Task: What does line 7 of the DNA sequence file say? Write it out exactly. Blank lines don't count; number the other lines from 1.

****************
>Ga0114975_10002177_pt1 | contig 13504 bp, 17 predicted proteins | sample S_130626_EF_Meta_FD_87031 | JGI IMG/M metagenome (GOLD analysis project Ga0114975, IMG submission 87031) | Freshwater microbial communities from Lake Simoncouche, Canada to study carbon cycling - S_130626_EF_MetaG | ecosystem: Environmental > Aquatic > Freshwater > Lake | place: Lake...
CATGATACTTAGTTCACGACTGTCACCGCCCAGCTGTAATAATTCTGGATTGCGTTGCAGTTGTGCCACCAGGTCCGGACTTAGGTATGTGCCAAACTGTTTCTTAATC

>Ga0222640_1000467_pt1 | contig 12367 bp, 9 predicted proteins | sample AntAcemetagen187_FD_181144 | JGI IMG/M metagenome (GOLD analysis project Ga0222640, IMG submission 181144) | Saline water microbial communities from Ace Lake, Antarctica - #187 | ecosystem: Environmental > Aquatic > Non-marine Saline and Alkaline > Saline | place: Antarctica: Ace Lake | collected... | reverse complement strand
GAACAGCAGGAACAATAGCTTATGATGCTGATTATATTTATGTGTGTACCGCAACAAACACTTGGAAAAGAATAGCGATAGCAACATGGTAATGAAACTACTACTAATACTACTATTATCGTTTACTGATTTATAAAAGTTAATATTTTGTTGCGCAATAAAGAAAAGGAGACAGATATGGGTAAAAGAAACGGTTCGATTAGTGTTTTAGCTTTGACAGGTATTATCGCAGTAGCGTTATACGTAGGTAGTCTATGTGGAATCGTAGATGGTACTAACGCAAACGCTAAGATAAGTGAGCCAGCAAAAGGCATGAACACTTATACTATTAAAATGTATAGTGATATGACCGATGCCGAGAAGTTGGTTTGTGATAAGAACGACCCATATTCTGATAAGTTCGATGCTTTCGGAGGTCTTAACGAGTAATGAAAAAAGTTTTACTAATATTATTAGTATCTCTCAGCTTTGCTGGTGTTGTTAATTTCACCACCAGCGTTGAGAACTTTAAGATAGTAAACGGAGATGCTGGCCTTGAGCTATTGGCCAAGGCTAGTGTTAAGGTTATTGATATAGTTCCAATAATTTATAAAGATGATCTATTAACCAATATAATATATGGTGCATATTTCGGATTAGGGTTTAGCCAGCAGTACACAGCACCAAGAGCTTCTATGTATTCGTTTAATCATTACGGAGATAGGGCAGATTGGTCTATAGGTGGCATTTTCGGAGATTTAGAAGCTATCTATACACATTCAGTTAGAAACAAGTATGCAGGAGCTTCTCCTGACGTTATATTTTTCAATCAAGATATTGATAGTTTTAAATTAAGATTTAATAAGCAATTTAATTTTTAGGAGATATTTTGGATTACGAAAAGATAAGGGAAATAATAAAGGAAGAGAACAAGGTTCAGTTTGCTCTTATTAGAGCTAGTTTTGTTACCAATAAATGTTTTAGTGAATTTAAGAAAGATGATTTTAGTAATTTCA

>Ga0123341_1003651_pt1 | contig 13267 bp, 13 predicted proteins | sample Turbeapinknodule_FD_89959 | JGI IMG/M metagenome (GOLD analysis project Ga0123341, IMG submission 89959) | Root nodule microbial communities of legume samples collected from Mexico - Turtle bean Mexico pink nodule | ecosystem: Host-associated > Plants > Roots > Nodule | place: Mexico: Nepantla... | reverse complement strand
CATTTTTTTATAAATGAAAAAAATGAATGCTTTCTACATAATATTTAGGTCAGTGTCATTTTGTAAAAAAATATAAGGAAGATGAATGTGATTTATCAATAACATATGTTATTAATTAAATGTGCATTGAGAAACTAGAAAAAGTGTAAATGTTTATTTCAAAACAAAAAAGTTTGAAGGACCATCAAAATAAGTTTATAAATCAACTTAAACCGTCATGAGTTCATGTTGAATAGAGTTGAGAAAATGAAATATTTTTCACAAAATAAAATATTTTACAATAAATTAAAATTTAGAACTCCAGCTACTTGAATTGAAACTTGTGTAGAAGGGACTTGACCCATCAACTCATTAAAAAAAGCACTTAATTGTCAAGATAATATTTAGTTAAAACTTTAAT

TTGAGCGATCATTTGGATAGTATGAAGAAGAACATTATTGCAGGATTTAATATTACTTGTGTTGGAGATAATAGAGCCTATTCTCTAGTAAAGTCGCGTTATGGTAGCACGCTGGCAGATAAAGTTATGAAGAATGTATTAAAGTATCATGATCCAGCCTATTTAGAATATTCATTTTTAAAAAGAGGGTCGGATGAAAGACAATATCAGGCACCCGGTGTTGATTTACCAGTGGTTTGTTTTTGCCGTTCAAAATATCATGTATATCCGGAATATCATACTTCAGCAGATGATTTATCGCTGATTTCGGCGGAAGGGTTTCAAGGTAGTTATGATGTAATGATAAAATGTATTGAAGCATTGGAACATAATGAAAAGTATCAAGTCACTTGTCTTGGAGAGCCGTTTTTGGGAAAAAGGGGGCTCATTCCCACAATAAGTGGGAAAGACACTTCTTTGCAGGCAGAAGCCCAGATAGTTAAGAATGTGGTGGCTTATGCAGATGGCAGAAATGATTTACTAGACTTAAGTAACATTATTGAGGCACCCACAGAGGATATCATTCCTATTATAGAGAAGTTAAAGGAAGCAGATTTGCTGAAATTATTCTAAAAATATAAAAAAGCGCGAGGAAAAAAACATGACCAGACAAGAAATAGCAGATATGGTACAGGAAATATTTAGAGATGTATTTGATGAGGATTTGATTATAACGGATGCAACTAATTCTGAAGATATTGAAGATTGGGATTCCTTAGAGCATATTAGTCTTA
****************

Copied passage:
TTGAGCGATCATTTGGATAGTATGAAGAAGAACATTATTGCAGGATTTAATATTACTTGTGTTGGAGATAATAGAGCCTATTCTCTAGTAAAGTCGCGTTATGGTAGCACGCTGGCAGATAAAGTTATGAAGAATGTATTAAAGTATCATGATCCAGCCTATTTAGAATATTCATTTTTAAAAAGAGGGTCGGATGAAAGACAATATCAGGCACCCGGTGTTGATTTACCAGTGGTTTGTTTTTGCCGTTCAAAATATCATGTATATCCGGAATATCATACTTCAGCAGATGATTTATCGCTGATTTCGGCGGAAGGGTTTCAAGGTAGTTATGATGTAATGATAAAATGTATTGAAGCATTGGAACATAATGAAAAGTATCAAGTCACTTGTCTTGGAGAGCCGTTTTTGGGAAAAAGGGGGCTCATTCCCACAATAAGTGGGAAAGACACTTCTTTGCAGGCAGAAGCCCAGATAGTTAAGAATGTGGTGGCTTATGCAGATGGCAGAAATGATTTACTAGACTTAAGTAACATTATTGAGGCACCCACAGAGGATATCATTCCTATTATAGAGAAGTTAAAGGAAGCAGATTTGCTGAAATTATTCTAAAAATATAAAAAAGCGCGAGGAAAAAAACATGACCAGACAAGAAATAGCAGATATGGTACAGGAAATATTTAGAGATGTATTTGATGAGGATTTGATTATAACGGATGCAACTAATTCTGAAGATATTGAAGATTGGGATTCCTTAGAGCATATTAGTCTTA